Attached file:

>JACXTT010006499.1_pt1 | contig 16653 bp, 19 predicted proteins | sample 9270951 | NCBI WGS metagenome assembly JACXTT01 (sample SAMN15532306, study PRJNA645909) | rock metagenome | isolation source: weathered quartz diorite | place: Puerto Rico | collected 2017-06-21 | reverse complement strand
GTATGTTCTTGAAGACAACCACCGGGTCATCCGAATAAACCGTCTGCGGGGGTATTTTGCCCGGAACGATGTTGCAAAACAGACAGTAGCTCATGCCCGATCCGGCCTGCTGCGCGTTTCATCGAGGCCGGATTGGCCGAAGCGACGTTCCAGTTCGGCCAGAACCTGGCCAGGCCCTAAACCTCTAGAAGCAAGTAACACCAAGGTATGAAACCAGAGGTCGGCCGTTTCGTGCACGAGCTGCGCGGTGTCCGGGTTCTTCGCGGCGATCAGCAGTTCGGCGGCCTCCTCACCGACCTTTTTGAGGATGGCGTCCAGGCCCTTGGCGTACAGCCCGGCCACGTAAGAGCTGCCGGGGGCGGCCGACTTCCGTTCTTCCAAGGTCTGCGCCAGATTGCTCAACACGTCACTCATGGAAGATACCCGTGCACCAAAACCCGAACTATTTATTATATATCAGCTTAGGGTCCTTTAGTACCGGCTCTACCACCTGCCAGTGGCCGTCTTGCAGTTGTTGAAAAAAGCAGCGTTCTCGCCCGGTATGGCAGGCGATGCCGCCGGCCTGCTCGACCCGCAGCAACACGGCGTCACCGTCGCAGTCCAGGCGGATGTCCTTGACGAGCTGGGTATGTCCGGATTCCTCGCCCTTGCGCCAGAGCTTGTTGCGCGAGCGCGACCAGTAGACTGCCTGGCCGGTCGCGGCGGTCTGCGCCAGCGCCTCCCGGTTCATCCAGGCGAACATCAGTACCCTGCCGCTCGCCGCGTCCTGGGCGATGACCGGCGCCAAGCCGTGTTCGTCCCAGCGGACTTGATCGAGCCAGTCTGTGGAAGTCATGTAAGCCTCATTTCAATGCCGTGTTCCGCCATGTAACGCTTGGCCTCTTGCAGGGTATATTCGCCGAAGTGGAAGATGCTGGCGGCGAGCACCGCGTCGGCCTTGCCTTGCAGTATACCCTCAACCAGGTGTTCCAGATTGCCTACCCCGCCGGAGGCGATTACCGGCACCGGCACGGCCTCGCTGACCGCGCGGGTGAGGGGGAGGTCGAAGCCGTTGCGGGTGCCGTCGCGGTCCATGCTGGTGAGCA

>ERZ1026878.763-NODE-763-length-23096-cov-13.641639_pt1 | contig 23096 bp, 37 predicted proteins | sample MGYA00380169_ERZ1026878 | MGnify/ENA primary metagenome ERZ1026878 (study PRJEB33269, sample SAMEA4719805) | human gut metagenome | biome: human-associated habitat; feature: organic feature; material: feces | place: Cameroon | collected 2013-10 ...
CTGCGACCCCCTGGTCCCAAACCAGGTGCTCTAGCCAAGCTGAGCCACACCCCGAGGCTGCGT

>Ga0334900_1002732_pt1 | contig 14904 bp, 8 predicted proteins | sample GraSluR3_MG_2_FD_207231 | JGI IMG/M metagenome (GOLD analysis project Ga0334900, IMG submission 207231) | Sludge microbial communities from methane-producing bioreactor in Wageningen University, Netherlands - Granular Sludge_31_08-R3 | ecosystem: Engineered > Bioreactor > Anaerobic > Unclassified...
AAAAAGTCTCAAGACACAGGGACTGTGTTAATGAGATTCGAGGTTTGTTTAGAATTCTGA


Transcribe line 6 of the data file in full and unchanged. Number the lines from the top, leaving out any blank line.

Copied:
AAAAAGTCTCAAGACACAGGGACTGTGTTAATGAGATTCGAGGTTTGTTTAGAATTCTGA